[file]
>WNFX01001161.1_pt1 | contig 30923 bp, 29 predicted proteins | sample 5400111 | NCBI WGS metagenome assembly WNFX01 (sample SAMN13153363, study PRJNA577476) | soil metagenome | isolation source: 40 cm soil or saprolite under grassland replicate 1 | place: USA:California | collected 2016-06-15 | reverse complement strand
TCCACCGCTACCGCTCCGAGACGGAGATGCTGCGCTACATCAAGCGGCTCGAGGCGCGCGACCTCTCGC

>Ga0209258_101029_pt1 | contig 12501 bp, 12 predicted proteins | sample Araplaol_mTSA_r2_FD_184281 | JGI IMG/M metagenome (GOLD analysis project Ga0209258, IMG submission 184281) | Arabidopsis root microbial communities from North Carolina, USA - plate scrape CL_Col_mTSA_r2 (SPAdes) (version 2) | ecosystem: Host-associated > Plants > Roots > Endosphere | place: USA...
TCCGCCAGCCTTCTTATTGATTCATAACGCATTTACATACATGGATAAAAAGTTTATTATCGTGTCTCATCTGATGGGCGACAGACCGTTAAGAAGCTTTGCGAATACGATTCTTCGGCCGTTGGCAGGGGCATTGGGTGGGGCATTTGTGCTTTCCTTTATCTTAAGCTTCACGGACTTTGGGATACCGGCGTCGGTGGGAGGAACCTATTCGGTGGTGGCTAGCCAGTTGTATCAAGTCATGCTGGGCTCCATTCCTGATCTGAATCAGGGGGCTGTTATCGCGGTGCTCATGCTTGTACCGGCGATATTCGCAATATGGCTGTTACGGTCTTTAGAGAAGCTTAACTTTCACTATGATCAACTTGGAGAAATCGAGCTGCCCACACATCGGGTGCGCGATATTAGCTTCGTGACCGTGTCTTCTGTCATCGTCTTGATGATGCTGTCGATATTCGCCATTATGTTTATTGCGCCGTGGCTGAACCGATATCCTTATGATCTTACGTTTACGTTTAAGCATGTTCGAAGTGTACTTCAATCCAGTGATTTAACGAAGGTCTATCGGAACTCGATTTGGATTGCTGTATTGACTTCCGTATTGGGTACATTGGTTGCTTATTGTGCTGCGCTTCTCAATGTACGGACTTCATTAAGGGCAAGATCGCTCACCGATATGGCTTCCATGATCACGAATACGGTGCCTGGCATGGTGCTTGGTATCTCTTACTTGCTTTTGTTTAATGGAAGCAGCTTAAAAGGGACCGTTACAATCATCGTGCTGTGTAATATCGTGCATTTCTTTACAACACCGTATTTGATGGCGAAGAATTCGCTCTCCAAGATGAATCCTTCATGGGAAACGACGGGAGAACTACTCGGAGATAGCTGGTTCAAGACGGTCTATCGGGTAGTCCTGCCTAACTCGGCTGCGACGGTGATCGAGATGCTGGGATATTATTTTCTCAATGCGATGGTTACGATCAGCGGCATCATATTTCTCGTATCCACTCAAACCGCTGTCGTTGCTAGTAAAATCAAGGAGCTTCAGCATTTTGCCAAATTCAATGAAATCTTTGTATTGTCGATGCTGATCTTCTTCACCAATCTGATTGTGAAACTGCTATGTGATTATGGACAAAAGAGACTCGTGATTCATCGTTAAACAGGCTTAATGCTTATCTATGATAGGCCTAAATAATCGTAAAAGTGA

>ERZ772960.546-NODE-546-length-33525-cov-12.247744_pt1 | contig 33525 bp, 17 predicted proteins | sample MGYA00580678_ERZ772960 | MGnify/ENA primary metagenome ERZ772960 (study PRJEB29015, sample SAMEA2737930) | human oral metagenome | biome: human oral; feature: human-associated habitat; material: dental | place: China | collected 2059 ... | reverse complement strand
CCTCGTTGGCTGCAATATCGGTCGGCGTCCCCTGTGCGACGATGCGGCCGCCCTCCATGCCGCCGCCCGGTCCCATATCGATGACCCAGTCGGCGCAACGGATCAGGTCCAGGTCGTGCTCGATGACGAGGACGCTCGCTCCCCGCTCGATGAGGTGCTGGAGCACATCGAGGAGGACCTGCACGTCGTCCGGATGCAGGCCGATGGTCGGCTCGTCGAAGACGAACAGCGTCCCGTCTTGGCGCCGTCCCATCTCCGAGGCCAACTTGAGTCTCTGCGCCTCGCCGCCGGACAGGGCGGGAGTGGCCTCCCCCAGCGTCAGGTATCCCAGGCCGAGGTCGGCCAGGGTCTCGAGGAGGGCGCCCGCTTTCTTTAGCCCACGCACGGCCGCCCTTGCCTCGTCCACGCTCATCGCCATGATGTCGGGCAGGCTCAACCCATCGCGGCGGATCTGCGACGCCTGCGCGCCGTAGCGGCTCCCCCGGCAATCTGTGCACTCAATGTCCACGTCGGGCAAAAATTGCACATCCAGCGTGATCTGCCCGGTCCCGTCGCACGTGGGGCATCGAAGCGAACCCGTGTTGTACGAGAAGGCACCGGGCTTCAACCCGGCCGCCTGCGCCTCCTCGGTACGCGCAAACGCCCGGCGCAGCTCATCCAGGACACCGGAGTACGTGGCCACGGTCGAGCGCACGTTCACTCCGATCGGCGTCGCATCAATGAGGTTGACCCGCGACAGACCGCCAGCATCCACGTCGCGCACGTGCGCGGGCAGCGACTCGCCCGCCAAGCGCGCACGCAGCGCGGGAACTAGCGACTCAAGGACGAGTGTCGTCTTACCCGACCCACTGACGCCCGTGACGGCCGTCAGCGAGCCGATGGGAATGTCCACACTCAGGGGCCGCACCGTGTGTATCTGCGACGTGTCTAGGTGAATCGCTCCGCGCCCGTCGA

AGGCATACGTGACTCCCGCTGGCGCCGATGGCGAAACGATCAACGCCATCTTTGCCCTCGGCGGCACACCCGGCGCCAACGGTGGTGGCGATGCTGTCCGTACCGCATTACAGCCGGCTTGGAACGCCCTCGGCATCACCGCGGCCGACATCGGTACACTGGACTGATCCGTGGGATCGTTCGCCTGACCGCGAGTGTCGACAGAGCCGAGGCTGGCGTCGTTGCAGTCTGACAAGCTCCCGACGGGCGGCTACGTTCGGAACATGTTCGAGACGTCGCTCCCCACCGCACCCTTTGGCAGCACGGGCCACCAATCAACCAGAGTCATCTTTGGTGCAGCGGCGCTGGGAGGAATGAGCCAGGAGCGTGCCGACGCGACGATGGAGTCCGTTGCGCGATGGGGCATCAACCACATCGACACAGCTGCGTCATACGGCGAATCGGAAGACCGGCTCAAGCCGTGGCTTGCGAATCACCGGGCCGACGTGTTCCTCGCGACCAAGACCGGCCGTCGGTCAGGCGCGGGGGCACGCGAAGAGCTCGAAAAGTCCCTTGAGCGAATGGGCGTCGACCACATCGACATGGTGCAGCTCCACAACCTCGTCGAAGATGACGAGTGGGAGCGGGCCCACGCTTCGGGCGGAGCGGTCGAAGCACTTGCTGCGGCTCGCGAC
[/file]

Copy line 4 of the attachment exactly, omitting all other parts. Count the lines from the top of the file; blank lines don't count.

TCCGCCAGCCTTCTTATTGATTCATAACGCATTTACATACATGGATAAAAAGTTTATTATCGTGTCTCATCTGATGGGCGACAGACCGTTAAGAAGCTTTGCGAATACGATTCTTCGGCCGTTGGCAGGGGCATTGGGTGGGGCATTTGTGCTTTCCTTTATCTTAAGCTTCACGGACTTTGGGATACCGGCGTCGGTGGGAGGAACCTATTCGGTGGTGGCTAGCCAGTTGTATCAAGTCATGCTGGGCTCCATTCCTGATCTGAATCAGGGGGCTGTTATCGCGGTGCTCATGCTTGTACCGGCGATATTCGCAATATGGCTGTTACGGTCTTTAGAGAAGCTTAACTTTCACTATGATCAACTTGGAGAAATCGAGCTGCCCACACATCGGGTGCGCGATATTAGCTTCGTGACCGTGTCTTCTGTCATCGTCTTGATGATGCTGTCGATATTCGCCATTATGTTTATTGCGCCGTGGCTGAACCGATATCCTTATGATCTTACGTTTACGTTTAAGCATGTTCGAAGTGTACTTCAATCCAGTGATTTAACGAAGGTCTATCGGAACTCGATTTGGATTGCTGTATTGACTTCCGTATTGGGTACATTGGTTGCTTATTGTGCTGCGCTTCTCAATGTACGGACTTCATTAAGGGCAAGATCGCTCACCGATATGGCTTCCATGATCACGAATACGGTGCCTGGCATGGTGCTTGGTATCTCTTACTTGCTTTTGTTTAATGGAAGCAGCTTAAAAGGGACCGTTACAATCATCGTGCTGTGTAATATCGTGCATTTCTTTACAACACCGTATTTGATGGCGAAGAATTCGCTCTCCAAGATGAATCCTTCATGGGAAACGACGGGAGAACTACTCGGAGATAGCTGGTTCAAGACGGTCTATCGGGTAGTCCTGCCTAACTCGGCTGCGACGGTGATCGAGATGCTGGGATATTATTTTCTCAATGCGATGGTTACGATCAGCGGCATCATATTTCTCGTATCCACTCAAACCGCTGTCGTTGCTAGTAAAATCAAGGAGCTTCAGCATTTTGCCAAATTCAATGAAATCTTTGTATTGTCGATGCTGATCTTCTTCACCAATCTGATTGTGAAACTGCTATGTGATTATGGACAAAAGAGACTCGTGATTCATCGTTAAACAGGCTTAATGCTTATCTATGATAGGCCTAAATAATCGTAAAAGTGA